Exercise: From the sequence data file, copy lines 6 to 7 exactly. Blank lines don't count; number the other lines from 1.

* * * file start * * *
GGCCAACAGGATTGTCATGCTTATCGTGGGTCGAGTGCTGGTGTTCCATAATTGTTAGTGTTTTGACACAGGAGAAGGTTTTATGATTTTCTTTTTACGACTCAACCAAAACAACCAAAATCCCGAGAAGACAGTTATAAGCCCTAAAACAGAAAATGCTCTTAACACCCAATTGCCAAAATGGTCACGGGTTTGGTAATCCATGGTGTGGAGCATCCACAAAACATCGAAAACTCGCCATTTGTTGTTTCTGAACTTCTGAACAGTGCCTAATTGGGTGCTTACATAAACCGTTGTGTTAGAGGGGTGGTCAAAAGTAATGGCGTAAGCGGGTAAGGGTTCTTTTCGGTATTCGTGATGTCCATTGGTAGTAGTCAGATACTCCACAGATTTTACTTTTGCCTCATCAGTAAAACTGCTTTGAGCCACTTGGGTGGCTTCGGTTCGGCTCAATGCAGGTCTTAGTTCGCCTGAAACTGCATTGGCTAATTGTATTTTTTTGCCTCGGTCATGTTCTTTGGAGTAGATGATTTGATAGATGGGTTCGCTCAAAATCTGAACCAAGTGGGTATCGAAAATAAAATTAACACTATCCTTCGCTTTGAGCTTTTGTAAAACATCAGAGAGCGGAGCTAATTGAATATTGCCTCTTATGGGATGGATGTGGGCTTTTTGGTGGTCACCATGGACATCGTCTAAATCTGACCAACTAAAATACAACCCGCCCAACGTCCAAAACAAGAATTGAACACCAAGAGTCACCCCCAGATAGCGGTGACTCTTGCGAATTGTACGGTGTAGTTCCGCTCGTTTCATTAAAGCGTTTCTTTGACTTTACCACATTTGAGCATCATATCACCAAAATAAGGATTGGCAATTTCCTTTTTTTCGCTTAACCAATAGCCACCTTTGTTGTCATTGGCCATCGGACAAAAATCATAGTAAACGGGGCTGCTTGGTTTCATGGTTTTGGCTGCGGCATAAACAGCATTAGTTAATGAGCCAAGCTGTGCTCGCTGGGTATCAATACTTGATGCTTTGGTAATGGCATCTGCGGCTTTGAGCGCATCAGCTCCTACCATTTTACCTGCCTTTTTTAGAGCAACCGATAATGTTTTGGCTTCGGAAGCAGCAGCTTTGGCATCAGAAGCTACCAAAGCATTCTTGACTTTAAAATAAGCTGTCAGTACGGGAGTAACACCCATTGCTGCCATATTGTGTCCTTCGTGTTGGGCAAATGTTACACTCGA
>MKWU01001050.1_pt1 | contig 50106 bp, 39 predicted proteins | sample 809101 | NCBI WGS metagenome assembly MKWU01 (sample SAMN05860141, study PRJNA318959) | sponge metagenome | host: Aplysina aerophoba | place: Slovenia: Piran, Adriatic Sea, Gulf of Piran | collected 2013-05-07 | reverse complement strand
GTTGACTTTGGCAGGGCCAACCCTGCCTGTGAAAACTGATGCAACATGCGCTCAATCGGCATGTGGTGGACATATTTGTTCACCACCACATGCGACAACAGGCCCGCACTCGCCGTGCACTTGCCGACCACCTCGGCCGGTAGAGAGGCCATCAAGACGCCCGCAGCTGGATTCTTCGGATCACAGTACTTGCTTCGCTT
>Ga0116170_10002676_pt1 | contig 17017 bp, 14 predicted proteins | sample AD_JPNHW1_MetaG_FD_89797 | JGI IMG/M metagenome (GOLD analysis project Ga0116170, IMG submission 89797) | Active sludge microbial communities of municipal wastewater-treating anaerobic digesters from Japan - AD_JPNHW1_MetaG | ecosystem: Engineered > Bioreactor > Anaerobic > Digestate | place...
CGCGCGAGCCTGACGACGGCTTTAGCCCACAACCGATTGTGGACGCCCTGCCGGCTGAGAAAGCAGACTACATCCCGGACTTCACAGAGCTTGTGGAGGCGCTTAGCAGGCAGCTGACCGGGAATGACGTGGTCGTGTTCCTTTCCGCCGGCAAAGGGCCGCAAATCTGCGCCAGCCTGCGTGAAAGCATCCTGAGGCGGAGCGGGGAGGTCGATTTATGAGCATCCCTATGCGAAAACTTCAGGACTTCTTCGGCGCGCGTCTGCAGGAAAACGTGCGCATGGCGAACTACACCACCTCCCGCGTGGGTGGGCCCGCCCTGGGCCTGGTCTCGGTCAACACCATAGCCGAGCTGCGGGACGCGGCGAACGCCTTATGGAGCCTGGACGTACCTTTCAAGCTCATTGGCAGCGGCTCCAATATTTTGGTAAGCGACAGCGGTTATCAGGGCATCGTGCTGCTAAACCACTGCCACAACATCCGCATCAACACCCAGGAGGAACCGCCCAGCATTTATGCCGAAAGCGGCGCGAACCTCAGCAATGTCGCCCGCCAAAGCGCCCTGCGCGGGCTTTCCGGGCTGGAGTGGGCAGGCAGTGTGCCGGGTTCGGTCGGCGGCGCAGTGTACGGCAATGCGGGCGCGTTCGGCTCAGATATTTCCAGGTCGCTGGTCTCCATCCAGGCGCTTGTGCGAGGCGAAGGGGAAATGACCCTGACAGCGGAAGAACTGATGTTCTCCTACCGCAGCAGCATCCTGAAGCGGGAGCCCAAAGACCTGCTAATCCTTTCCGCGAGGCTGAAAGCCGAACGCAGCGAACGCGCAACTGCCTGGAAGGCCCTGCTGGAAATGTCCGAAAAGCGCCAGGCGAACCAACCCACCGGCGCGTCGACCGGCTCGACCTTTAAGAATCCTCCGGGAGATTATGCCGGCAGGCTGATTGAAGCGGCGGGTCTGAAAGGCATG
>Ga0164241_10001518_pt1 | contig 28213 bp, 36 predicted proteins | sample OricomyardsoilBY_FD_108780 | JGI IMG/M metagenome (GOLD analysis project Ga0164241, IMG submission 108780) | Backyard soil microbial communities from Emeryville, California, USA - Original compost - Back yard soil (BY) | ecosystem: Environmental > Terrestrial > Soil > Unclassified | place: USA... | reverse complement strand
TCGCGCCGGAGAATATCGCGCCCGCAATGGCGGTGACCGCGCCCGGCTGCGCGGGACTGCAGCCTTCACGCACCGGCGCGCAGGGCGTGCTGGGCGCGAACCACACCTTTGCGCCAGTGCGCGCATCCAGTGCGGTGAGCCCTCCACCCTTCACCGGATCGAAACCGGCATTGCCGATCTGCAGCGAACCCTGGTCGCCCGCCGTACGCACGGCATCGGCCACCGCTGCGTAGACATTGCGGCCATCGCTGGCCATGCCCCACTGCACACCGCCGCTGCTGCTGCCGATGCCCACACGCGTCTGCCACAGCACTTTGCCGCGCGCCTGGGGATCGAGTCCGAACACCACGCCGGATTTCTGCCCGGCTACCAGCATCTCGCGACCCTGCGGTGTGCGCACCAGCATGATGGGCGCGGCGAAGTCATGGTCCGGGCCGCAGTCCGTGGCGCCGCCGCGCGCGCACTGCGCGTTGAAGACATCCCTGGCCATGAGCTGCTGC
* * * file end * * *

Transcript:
>Ga0164241_10001518_pt1 | contig 28213 bp, 36 predicted proteins | sample OricomyardsoilBY_FD_108780 | JGI IMG/M metagenome (GOLD analysis project Ga0164241, IMG submission 108780) | Backyard soil microbial communities from Emeryville, California, USA - Original compost - Back yard soil (BY) | ecosystem: Environmental > Terrestrial > Soil > Unclassified | place: USA... | reverse complement strand
TCGCGCCGGAGAATATCGCGCCCGCAATGGCGGTGACCGCGCCCGGCTGCGCGGGACTGCAGCCTTCACGCACCGGCGCGCAGGGCGTGCTGGGCGCGAACCACACCTTTGCGCCAGTGCGCGCATCCAGTGCGGTGAGCCCTCCACCCTTCACCGGATCGAAACCGGCATTGCCGATCTGCAGCGAACCCTGGTCGCCCGCCGTACGCACGGCATCGGCCACCGCTGCGTAGACATTGCGGCCATCGCTGGCCATGCCCCACTGCACACCGCCGCTGCTGCTGCCGATGCCCACACGCGTCTGCCACAGCACTTTGCCGCGCGCCTGGGGATCGAGTCCGAACACCACGCCGGATTTCTGCCCGGCTACCAGCATCTCGCGACCCTGCGGTGTGCGCACCAGCATGATGGGCGCGGCGAAGTCATGGTCCGGGCCGCAGTCCGTGGCGCCGCCGCGCGCGCACTGCGCGTTGAAGACATCCCTGGCCATGAGCTGCTGC